Forwarders and NVOs describe first weeks of new Japanese box shipping network as ‘a shambles’ of poor communication, staff and equipment shortages, IT problems, and missed pick-ups due to booking failures
Forwarders and NVOCCs claim the newly merged Japanese container line business Ocean Network Express (ONE) is still failing to provide customers with even a basic level of service several weeks after its launch.
ONE was formed from the container line operations of NYK, MOL and K Line at the start of April, but started taking bookings for its joint services in February. Yet despite having a year to prepare for the launch, customers in the UK report a total lack of communication with clients, staff and equipment shortages, IT chaos, and missed pick-ups due to booking failures.
Craig Lingard, director of Daygard Logistics Group, said since the start of April, dealing with ONE had been “shockingly bad”, adding that with over a year to get new systems in place it was hard for customers to understand how the transition could have been managed so poorly.
“ONE admits to having all sorts of issues, from bookings through to getting cargo on vessels,” he told Lloyd’s Loading List. “But this is beyond teething problems.
“It’s a combination of IT and staff. As customers we don’t know who to talk to. We used K Line and NYK before the merger, but the reps we dealt with are no longer available. We don’t even know where they are now.
“It’s worse for exports, but imports are also bad. It’s affecting us and our customers.”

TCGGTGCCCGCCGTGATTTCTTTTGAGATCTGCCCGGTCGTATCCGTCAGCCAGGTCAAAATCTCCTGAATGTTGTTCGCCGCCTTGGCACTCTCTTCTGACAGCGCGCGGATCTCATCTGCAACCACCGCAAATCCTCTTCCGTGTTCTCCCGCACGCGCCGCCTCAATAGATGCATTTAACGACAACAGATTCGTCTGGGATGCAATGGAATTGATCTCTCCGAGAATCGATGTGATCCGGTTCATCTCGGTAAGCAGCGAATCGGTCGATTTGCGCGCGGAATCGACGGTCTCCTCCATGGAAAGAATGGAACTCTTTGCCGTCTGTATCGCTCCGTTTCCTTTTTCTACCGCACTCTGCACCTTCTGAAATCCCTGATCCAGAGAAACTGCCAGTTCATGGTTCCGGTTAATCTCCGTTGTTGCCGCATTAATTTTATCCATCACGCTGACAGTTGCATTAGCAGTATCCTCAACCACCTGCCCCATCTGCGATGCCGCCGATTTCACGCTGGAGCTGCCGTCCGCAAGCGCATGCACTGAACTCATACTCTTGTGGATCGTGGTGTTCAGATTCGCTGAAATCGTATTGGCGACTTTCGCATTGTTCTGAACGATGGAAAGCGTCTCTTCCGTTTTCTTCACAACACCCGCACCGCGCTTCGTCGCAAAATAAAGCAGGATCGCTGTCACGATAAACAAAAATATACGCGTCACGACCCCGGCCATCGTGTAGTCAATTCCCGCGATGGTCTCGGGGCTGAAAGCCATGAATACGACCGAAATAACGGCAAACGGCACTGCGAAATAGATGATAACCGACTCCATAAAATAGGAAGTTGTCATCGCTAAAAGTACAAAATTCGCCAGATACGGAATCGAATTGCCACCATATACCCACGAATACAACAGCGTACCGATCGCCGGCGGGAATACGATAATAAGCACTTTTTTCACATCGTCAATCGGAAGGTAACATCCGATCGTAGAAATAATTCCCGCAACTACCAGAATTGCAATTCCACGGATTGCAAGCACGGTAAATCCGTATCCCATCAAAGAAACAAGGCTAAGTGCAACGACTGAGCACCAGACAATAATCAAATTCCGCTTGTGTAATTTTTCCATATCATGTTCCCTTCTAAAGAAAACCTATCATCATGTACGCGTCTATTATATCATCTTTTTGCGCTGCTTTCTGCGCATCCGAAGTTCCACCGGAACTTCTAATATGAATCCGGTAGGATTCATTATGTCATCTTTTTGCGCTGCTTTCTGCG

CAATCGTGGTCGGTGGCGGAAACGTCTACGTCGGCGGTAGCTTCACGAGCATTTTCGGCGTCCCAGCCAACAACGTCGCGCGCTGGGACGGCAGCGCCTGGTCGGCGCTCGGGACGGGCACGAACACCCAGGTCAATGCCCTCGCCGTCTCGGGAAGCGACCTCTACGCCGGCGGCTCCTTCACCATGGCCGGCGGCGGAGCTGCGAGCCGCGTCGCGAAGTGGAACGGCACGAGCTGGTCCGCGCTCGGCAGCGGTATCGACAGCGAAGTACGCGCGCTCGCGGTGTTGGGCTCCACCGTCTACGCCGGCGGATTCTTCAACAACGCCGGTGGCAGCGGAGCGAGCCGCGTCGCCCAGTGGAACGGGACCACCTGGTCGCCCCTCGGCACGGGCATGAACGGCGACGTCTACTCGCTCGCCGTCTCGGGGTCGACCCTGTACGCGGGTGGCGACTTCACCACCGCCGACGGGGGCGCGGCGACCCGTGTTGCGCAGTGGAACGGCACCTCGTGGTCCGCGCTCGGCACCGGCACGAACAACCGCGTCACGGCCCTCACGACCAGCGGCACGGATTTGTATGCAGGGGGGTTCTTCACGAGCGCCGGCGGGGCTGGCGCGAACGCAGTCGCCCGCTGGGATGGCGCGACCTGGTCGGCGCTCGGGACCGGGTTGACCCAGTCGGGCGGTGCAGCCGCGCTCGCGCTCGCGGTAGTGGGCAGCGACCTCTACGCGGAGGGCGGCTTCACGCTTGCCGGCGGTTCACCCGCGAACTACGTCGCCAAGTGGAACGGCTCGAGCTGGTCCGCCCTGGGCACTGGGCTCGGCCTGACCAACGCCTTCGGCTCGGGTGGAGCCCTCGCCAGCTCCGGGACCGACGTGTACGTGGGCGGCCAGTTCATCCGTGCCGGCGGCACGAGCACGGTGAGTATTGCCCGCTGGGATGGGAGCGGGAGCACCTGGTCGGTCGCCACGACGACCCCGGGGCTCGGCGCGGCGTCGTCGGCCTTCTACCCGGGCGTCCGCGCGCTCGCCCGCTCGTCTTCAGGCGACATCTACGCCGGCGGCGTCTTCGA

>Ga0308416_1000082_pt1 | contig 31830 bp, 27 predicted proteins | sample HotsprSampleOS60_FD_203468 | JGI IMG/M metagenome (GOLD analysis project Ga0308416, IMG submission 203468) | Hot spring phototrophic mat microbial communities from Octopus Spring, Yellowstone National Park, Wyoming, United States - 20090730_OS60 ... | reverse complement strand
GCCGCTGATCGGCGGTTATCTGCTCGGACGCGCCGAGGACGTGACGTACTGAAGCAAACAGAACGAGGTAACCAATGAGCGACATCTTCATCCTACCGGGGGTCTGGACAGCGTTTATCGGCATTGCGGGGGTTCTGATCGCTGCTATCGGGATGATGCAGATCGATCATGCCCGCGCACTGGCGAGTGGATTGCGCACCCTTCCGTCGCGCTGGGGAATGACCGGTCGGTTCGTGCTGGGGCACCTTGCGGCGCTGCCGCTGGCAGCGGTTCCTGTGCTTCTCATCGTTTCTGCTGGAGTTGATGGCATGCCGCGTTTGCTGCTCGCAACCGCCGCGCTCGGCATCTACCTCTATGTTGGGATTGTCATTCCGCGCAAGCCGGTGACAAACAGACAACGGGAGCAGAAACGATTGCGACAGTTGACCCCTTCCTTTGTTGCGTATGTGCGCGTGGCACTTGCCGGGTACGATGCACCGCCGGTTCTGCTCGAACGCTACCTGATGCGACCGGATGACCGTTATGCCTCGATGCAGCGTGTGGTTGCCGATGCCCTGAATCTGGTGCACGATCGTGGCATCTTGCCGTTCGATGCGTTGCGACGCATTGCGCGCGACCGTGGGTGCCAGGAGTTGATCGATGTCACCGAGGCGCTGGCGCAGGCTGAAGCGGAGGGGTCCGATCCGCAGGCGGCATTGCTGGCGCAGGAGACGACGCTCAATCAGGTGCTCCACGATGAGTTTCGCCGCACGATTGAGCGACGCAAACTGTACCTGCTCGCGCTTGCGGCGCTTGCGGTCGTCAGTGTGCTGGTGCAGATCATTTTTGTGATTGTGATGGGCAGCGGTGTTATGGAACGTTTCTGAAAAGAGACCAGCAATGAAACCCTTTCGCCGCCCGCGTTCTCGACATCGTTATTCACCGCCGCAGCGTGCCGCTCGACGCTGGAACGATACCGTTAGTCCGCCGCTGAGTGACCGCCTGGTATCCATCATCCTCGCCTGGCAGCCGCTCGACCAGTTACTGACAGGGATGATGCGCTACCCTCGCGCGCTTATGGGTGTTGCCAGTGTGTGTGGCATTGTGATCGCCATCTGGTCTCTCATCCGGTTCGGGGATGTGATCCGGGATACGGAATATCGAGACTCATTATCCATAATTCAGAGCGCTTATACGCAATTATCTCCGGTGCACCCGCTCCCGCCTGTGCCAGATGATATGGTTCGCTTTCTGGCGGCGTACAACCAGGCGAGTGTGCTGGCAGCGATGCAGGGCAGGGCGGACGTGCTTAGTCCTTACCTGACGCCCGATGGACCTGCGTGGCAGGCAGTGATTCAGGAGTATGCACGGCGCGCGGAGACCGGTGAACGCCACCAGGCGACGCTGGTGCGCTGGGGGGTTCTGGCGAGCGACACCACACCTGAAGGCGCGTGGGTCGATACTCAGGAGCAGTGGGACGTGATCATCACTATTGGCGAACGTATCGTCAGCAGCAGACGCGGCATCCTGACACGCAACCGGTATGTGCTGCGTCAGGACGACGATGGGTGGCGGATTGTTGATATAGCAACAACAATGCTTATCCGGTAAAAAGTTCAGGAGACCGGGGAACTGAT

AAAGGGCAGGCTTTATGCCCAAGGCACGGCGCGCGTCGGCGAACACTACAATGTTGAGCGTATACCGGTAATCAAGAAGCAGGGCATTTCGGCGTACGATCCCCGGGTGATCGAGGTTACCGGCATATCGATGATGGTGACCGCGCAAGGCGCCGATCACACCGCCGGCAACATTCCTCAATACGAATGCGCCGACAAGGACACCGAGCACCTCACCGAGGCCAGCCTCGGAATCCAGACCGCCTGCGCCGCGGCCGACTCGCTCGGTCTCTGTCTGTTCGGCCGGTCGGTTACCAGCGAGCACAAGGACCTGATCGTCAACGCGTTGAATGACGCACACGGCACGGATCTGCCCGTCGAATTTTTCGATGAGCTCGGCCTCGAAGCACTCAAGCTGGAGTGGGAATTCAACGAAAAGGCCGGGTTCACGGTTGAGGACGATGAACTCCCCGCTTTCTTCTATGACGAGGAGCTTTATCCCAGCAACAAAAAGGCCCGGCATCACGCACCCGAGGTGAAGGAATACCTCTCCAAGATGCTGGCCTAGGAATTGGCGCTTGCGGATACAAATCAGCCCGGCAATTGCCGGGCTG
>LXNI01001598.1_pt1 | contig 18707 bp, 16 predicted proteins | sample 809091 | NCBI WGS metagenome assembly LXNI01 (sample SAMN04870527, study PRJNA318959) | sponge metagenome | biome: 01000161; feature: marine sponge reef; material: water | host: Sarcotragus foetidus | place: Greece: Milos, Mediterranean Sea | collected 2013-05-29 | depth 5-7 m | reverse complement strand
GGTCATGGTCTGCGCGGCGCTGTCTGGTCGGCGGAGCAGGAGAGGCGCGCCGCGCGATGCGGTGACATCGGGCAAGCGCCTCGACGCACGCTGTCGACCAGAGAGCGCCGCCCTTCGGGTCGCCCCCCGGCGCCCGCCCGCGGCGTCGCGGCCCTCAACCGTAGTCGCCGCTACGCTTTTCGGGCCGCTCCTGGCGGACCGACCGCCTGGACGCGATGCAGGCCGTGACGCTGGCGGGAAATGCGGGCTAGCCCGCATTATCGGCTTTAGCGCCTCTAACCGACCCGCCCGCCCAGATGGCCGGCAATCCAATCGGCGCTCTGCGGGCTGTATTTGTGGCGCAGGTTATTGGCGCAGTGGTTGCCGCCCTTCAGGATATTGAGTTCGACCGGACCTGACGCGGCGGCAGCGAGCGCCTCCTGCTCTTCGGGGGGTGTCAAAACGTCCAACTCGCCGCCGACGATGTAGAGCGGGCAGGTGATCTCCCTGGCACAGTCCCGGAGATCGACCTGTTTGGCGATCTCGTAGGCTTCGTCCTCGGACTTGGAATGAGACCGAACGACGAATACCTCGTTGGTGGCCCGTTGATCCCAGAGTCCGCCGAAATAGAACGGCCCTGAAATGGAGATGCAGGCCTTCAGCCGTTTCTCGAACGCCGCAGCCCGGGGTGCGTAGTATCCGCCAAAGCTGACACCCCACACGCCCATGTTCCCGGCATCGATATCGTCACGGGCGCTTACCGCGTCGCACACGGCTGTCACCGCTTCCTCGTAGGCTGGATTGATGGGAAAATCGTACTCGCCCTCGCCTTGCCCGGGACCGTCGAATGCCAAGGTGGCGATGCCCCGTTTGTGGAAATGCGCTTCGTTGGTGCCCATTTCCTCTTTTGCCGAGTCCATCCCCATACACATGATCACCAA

He said other forwarders and NVOs in the UK report the same problems, and so do the company’s agents in mainland Europe.
Another forwarder and NVO said a rates matrix supplied by ONE contained incorrect information about the departure port. “We are having haulages not covered, bookings being missed, confirmations taking two weeks, nobody answers the phone,” he added. “On one booking, a driver turned up, but he wasn’t trained to take hazardous cargo so they left the container until a haz driver could go and collect.
“These aren’t excuses you can make because of the merger. These are just stupid errors and they are making us look foolish to our customers.”
A senior executive at another major UK-based consolidator said he had seen no evidence of any progression planning to merge the three Japanese legacy carriers into ONE. “They’ve taken people out of MOL, K Line and NYK, left the original companies bare, and haven’t got enough people to look after things at ONE,” he said.
“It’s a shambles. There’s nobody to make decisions. Containers are being left behind. They are short of equipment. They’re not accepting bookings to collect boxes. There’s no space on the trains from the north to the south of the UK for our export consignments.”
Communications from ONE’s staff to clients, seen by Lloyd’s Loading List, confirm the current state of disorder. A ONE representative admitted to one forwarder to “discrepancies” on published rate tariffs, acknowledging that it shouldn't be the forwarder’s responsibility to check to see if every routing offered is accurate.